Building Blocks of Nanotechology
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Buckyballs, Nanotubes, DNA, and Micromachines: Building Blocks of Nanotech
Nanotechnology is a field that’s just being established, and although there are big plans for the smallest of technologies, right now, most of what nanotechnologists have accomplished falls into three categories: new materials—usually chemicals—made by assembling atoms in new ways; new tools to make those materials; and the beginnings of tiny molecular machines.
Some of the primary building blocks in nanotechnology are buckminsterfullerenes (almost always known as buckyballs or fullerenes), which are clumps of molecules that look like soccer balls. In 1984 Richard Smalley, Robert Curl, and Harold Kroto were investigating an amazing molecule consisting of 60 linked atoms of carbon. Smalley worked these atoms into shapes he called “fullerenes,” a name based on architect Buckminster Fuller’s “geodesic” domes of the 1930s and first suggested by Japan’s Eiji Osawa. Sumio Iijima, Smalley, and others found similar structures in the form of tubes, and found that fullerenes had unique chemical and electrical properties. Fullerenes became nanotech’s first major new material. But what to do with them? Engineers turned their attention to finding some practical use for these interesting molecules.
While engineers thought about practical uses for fullerenes another discovery in search of an application was being made. In 1981 Gerd Karl Binnig and Heinrich Rohrer invented the scanning tunneling microscope or STM, which has a tiny tip so sensitive that it can in effect “feel” the surface of a single atom. It then sends information about the surface to a computer that reconstructs an image of the atomic surface on a display screen. If that weren’t amazing enough, a little later, researchers discovered that the tip of the STM could actually move atoms around, and Donald Eigler and a team at IBM staged a dramatic demonstration of this new ability, spelling out "IBM". Researchers believed they had a tool, the atomic force microscope (AFM), that could build things atom-by-atom. But, like the discovery of fullerenes, it remained to be seen if anything useful could actually be built this way.
The development of tools such as AFMs coincided with the introduction of very powerful new computers and software that scientists could use to simulate and visualize chemical reactions or “build” virtual atoms and molecules. This was especially useful for scientists working with complex chemical molecules, particularly DNA. Researchers recognized that the actions of DNA resembled some of the things nanotechnologists were now calling for—the use of molecules to construct other molecules, the self-replication of molecules, and the use of molecule-size mechanical devices. Perhaps DNA (or its cousin, RNA) could be modified to create the first nanomachines?
Geneticists had already found ways to use DNA taken from bacteria to make a nano-scale replicator used for scientific research. By modifying some of the chemical reactions that take place in natural DNA, genetic engineers had figured out a way to make copies of nearly any DNA molecule they wanted to study. But with the computers and tools available to them by the 1990s, they began using DNA or DNA-like molecules to do other things—like construct new chemicals or tiny machines. Many researchers began investigating ways to make proteins—the components from which DNA is made—that would perform useful tasks, such as interacting with other materials or living cells to create new materials or perhaps attack diseases. One of the first breakthroughs was Professor Nadrian Seeman’s demonstration of a tiny “robot arm” made from modified DNA. While the arm could not yet really do anything useful, it did demonstrate the concept.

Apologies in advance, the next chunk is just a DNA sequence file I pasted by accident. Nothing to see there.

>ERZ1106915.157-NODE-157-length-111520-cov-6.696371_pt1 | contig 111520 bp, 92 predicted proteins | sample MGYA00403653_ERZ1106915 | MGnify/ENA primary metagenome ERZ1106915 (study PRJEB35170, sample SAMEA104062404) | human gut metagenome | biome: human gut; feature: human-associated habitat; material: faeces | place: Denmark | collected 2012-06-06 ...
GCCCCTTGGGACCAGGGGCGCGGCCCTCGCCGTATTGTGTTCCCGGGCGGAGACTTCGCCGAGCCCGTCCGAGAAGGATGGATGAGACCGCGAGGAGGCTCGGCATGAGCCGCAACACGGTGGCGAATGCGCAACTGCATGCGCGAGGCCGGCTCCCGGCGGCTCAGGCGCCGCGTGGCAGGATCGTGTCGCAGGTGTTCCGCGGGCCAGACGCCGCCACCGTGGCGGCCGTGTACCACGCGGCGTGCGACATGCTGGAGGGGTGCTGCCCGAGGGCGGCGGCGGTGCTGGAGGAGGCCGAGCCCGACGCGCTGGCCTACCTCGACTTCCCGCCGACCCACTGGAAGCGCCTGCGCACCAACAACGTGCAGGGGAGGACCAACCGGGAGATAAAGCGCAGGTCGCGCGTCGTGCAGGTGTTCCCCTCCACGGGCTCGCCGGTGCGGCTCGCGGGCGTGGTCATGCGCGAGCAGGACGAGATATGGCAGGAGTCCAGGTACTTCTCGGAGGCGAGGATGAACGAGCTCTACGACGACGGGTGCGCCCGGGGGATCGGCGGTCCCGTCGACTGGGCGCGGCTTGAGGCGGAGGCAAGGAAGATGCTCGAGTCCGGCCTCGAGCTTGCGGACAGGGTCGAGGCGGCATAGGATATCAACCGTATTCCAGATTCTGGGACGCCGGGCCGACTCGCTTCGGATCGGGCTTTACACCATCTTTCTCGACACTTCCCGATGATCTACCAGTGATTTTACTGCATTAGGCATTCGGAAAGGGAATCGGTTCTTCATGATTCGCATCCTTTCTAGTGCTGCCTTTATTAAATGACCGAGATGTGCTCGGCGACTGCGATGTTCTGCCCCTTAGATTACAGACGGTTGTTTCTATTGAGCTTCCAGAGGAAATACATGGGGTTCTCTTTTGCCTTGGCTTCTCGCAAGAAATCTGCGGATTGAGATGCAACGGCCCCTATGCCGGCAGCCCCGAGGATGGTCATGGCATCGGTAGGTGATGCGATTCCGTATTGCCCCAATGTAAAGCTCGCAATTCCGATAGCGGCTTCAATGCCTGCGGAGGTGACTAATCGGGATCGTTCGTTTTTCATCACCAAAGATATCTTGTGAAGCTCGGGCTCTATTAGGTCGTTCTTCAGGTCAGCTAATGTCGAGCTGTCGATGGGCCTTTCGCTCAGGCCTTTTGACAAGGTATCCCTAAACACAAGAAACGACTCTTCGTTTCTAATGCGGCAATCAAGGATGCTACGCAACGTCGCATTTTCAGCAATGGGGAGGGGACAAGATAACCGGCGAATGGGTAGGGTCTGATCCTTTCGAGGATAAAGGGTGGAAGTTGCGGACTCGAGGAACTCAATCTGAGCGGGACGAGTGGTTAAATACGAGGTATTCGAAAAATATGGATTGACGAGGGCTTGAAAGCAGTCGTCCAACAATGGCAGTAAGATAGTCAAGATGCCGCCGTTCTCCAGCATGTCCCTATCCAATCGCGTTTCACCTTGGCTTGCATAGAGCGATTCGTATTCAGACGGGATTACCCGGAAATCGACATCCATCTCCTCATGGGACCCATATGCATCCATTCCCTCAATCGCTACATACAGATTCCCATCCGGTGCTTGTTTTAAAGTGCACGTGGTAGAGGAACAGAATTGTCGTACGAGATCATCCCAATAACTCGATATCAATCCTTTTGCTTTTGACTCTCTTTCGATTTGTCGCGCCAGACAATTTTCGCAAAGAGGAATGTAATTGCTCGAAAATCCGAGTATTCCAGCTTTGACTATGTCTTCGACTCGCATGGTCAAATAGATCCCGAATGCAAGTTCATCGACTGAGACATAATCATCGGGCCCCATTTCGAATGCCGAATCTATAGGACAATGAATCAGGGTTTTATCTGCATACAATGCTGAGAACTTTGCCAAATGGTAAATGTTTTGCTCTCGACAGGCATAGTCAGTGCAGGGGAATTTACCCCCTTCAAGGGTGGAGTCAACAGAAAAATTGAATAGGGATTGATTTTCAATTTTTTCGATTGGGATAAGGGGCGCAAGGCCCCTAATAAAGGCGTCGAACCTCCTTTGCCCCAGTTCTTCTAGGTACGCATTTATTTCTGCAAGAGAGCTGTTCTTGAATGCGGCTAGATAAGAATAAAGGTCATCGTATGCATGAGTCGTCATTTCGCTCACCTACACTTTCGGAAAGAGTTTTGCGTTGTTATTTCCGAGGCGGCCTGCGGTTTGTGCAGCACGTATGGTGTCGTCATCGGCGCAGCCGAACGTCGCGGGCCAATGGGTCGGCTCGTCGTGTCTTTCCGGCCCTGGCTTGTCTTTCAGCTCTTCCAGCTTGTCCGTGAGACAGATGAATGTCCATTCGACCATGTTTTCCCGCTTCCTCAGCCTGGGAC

Meanwhile, electronics researchers approached nanotechnology from another direction. Since 1959, engineers had etched and coated silicon chips using a variety of processes to make integrated circuits (ICs). The transistors and other chip elements reached nano-scale in the late 1990s. They also used these same techniques to develop the first micromachines—microscopic devices with actual moving parts. Some of the early versions of these were simply intended to demonstrate the process without doing anything particularly useful, such as a tiny guitar with a string that could be plucked using an atomic force microscope. But in the late 1980s these began to be commercialized as machines-on-a-chip, or micro-electrco-mechanical systems (MEMs), which combine ICs and tiny mechanical elements. However useful MEMs are, most engineers feel that the techniques used to make ordinary ICs will never be refined enough to make true nanotechnologies. For that reason, engineers are now concentrating on discovering entirely new ways to make ICs, building them from the ground up rather than cutting and etching “bulk” silicon slices.
With the appearance of protein-based chemistry and other techniques in the 1990s, researchers began looking both for practical uses for nanotechnology and new ways to make nano-molecules or micromachines. A different but related problem was that of making nanomolecules in large numbers. A single nanomachine or nanocircuit for example, would not be able to do enough work to make a difference in the real world—thousands or millions might be needed. Engineers needed ways to turn out their nanomachines in huge numbers, and so they began looking for a way to make a nano-scale machine or molecule that would assemble other nano-scale machines or molecules. K. Eric Drexler called it a “self assembler,” and scientists believe that it will be one of the keys to making certain kinds of nanotechnology useful and practical. To date, very few practical nanotechnologies and no self-assemblers have been used outside the laboratory.